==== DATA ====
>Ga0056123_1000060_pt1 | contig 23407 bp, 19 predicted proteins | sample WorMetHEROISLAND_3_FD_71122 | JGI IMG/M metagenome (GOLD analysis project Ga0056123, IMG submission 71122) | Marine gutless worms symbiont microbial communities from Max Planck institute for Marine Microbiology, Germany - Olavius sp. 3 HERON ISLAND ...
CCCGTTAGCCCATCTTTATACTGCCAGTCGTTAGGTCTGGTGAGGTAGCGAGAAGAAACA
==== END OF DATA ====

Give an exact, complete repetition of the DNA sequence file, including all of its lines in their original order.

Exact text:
>Ga0056123_1000060_pt1 | contig 23407 bp, 19 predicted proteins | sample WorMetHEROISLAND_3_FD_71122 | JGI IMG/M metagenome (GOLD analysis project Ga0056123, IMG submission 71122) | Marine gutless worms symbiont microbial communities from Max Planck institute for Marine Microbiology, Germany - Olavius sp. 3 HERON ISLAND ...
CCCGTTAGCCCATCTTTATACTGCCAGTCGTTAGGTCTGGTGAGGTAGCGAGAAGAAACA